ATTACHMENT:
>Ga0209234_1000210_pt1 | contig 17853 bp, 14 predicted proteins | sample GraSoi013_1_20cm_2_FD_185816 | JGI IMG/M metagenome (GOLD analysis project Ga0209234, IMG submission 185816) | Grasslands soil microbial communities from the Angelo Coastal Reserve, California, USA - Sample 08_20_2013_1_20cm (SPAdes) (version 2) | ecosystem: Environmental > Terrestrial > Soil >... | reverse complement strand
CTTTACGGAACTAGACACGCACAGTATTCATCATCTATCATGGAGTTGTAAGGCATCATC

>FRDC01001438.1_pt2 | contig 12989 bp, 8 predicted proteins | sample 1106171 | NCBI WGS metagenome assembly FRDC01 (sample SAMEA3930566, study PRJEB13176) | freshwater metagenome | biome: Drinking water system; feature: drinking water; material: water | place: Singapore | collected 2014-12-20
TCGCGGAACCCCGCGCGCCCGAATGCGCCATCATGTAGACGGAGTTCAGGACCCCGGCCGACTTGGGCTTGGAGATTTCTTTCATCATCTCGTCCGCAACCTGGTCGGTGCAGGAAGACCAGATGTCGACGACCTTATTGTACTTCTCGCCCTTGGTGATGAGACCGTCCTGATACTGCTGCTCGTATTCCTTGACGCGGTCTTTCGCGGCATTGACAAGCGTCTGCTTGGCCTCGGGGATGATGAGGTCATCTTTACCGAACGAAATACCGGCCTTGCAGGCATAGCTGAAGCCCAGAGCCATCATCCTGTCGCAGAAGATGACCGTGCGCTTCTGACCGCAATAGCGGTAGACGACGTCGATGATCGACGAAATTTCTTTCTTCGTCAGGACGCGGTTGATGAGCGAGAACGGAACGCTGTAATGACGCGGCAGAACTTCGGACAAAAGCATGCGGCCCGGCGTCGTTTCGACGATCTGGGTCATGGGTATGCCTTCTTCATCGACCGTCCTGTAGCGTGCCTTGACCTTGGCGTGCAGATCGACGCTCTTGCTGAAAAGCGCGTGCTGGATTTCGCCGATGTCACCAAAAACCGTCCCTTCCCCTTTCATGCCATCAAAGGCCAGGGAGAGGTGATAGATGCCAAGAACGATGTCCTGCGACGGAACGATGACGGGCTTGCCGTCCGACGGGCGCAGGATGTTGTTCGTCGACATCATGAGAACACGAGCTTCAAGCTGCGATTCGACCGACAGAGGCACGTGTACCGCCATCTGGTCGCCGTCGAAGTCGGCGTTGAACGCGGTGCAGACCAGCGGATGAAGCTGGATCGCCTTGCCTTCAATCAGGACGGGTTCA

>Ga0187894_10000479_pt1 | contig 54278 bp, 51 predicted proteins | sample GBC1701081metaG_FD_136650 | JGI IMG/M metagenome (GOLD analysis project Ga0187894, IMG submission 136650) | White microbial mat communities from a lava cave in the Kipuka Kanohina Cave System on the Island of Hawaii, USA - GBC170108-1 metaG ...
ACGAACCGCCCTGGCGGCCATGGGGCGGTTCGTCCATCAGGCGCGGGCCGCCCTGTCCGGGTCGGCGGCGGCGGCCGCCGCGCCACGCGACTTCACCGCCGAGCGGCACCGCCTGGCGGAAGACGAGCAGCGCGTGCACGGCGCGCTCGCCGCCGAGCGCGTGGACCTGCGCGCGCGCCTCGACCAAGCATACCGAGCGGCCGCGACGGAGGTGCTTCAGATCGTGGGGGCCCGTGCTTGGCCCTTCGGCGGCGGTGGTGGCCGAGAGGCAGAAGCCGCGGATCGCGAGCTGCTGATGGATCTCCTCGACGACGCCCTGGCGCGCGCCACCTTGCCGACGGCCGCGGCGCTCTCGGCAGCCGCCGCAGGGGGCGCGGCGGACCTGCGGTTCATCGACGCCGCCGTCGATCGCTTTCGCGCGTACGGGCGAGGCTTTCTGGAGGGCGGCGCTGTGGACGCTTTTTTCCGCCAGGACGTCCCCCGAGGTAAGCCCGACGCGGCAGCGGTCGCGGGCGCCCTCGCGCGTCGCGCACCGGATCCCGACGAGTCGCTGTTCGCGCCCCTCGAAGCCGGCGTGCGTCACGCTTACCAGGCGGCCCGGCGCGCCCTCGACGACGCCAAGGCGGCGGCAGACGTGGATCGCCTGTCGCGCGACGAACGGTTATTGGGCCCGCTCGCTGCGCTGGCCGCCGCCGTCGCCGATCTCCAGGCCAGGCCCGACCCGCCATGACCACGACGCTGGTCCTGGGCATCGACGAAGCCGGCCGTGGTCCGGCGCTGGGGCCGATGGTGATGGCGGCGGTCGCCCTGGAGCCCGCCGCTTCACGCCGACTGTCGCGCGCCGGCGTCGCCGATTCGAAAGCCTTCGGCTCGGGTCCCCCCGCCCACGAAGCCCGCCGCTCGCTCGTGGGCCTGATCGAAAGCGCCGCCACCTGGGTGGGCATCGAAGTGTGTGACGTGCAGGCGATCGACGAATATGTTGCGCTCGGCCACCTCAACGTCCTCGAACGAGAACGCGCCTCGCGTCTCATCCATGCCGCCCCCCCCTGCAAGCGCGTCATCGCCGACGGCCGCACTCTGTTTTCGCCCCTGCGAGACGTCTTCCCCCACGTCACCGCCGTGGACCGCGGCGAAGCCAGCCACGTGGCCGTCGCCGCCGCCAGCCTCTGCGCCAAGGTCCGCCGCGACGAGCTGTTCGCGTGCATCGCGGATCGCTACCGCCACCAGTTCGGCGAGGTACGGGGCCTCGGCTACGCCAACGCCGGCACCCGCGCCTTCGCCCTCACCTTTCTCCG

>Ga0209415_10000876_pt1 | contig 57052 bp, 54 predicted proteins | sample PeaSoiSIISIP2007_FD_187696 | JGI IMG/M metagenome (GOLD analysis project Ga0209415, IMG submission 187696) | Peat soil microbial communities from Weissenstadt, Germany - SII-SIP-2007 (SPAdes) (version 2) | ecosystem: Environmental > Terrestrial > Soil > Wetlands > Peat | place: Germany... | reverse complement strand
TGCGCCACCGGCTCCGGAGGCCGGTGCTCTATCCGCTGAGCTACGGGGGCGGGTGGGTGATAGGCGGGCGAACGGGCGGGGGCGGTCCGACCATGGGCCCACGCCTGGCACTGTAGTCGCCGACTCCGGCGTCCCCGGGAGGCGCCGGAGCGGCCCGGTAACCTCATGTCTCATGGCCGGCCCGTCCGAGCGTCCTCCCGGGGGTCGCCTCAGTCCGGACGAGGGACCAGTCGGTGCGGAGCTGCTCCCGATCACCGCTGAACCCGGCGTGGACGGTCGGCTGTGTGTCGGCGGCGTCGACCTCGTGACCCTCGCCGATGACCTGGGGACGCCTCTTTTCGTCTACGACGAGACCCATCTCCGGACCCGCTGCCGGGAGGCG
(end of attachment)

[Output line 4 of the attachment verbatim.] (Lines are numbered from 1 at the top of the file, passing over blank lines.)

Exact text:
TCGCGGAACCCCGCGCGCCCGAATGCGCCATCATGTAGACGGAGTTCAGGACCCCGGCCGACTTGGGCTTGGAGATTTCTTTCATCATCTCGTCCGCAACCTGGTCGGTGCAGGAAGACCAGATGTCGACGACCTTATTGTACTTCTCGCCCTTGGTGATGAGACCGTCCTGATACTGCTGCTCGTATTCCTTGACGCGGTCTTTCGCGGCATTGACAAGCGTCTGCTTGGCCTCGGGGATGATGAGGTCATCTTTACCGAACGAAATACCGGCCTTGCAGGCATAGCTGAAGCCCAGAGCCATCATCCTGTCGCAGAAGATGACCGTGCGCTTCTGACCGCAATAGCGGTAGACGACGTCGATGATCGACGAAATTTCTTTCTTCGTCAGGACGCGGTTGATGAGCGAGAACGGAACGCTGTAATGACGCGGCAGAACTTCGGACAAAAGCATGCGGCCCGGCGTCGTTTCGACGATCTGGGTCATGGGTATGCCTTCTTCATCGACCGTCCTGTAGCGTGCCTTGACCTTGGCGTGCAGATCGACGCTCTTGCTGAAAAGCGCGTGCTGGATTTCGCCGATGTCACCAAAAACCGTCCCTTCCCCTTTCATGCCATCAAAGGCCAGGGAGAGGTGATAGATGCCAAGAACGATGTCCTGCGACGGAACGATGACGGGCTTGCCGTCCGACGGGCGCAGGATGTTGTTCGTCGACATCATGAGAACACGAGCTTCAAGCTGCGATTCGACCGACAGAGGCACGTGTACCGCCATCTGGTCGCCGTCGAAGTCGGCGTTGAACGCGGTGCAGACCAGCGGATGAAGCTGGATCGCCTTGCCTTCAATCAGGACGGGTTCA